"You know there are teachers here to grab a paycheck and then you know there are teachers that are here to have an impact on your life,'' Soglohun said. "I can tell you there are far more teachers who care about you and want you to achieve greatness than there are those who don't care. The textbook teachers, they don't last, not here at UT.''

Sogluhun, with approval from the group, kept rolling about the education he has received at UT.

"Take Mrs. (Heather) Monson, just today she brought in a bunch of food,'' he said. "Oranges, other fruit, doughnuts. She did it to keep us engaged. She is always thinking about us and how to make us better. She wants us involved in discussions, and she wants us to do more than take notes and memorize something. She cares. It's why she is one of the best.

"Don't forget Mr. (Scott) King,'' Merrick said, jumping in. "He stands out. There are many great teachers here. I think it's what sets us apart from other schools, so many teachers that care about us.''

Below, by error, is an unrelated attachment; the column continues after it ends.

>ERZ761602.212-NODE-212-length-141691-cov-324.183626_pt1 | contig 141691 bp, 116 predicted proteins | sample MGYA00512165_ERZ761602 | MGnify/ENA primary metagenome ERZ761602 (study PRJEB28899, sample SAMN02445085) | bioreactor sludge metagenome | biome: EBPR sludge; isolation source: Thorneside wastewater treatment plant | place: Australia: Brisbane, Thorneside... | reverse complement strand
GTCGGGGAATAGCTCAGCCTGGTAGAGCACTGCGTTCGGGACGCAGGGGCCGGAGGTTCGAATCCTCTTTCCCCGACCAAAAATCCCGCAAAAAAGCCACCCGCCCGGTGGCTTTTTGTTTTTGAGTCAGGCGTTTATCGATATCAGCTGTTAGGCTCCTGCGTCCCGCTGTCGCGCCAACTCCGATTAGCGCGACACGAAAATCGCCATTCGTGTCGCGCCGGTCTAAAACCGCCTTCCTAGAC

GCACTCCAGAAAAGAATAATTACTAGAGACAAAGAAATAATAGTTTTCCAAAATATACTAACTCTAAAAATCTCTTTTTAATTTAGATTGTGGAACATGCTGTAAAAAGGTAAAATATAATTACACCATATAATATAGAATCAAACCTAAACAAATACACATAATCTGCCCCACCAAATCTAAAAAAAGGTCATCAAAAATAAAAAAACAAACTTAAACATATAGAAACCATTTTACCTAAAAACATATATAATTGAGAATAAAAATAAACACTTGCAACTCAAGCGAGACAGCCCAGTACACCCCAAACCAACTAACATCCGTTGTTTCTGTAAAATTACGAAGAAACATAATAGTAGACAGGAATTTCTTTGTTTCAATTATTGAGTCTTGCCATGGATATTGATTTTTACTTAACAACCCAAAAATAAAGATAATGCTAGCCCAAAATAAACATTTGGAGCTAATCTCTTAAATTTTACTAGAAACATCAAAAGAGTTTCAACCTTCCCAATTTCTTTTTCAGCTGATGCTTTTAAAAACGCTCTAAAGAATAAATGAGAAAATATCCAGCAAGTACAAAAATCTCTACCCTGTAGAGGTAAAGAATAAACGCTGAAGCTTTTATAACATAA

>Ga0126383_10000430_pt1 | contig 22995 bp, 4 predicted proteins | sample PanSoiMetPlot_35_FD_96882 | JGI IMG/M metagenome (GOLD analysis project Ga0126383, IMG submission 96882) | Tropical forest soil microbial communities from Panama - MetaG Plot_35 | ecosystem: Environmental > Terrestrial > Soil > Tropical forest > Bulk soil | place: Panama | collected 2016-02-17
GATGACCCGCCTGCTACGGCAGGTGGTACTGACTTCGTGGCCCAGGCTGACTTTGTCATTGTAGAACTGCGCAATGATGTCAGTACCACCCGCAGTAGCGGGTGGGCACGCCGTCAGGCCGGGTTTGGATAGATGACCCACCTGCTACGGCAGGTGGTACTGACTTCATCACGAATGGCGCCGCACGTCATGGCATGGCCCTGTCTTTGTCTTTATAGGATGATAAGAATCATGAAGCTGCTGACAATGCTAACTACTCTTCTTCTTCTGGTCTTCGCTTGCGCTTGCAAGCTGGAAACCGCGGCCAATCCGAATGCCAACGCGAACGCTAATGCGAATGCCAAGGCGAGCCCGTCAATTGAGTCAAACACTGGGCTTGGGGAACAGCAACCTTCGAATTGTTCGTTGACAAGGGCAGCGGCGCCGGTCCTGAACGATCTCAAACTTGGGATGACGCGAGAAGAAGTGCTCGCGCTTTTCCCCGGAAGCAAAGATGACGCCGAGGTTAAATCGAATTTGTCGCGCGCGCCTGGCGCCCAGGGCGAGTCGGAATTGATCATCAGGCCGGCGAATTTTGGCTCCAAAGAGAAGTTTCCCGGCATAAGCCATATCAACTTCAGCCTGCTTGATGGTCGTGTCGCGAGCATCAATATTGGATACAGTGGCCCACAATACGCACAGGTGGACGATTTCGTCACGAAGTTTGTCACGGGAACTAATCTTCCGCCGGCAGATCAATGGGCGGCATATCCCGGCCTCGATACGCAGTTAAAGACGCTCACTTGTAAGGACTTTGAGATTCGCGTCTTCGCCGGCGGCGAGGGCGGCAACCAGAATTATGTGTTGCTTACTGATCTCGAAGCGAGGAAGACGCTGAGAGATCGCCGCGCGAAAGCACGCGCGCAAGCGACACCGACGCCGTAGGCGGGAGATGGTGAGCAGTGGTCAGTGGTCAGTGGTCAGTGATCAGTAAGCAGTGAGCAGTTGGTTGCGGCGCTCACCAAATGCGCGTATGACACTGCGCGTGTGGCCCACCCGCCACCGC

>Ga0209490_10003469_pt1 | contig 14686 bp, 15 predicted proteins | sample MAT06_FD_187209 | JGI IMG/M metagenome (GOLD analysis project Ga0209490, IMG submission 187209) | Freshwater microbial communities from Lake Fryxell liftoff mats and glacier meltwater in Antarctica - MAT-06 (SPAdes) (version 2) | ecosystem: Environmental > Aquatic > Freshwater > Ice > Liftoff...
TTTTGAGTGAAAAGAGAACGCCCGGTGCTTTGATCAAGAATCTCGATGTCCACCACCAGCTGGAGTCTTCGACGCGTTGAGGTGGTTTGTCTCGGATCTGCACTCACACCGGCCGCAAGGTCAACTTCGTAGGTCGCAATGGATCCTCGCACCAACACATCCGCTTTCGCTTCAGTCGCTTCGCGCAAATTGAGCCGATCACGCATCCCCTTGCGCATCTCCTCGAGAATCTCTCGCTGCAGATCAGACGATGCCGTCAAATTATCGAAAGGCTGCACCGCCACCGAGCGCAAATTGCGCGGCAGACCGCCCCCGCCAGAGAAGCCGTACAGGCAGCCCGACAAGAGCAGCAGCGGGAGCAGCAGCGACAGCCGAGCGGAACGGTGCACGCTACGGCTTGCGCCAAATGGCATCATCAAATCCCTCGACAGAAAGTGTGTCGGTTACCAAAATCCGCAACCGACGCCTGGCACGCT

WHEELS

Jansen rolls in a sweet. 2010, blue BMW 320i, that has about 46,000 miles on it. "You know I do,'' Jansen said when asked if he takes care of his "Beemer." "I'm lucky to have it, so why not take care of it?''

Merrick, who works at a kiosk at NorthPark Mall, owns a 2012 Ford Fusion, to which he makes car and insurance payments. His ride has a shade over 31,000 miles on it, and he says he must take care of it. "If I'm making payments I might as well keep it in good shape,'' he said. "It's a really nice ride,''

Ruiz says his 2007 Toyota Corolla is the perfect car and is in great shape for having 147,000 miles on it. "We've had it for five years and it runs good and I try to take care of.''

Sogluhun says his 2007 Honda Civic, with 180,000 miles, is just getting broken in. He has no complaints about his ride and says he's fortunate to have his own set of wheels.

BIG SCHOOL

There are approximately 1,600 students at United Township High School, drawing from seven feeder schools.

My lunchmates said there were folks they didn't know, but they have a strong, tight group that they hang out with.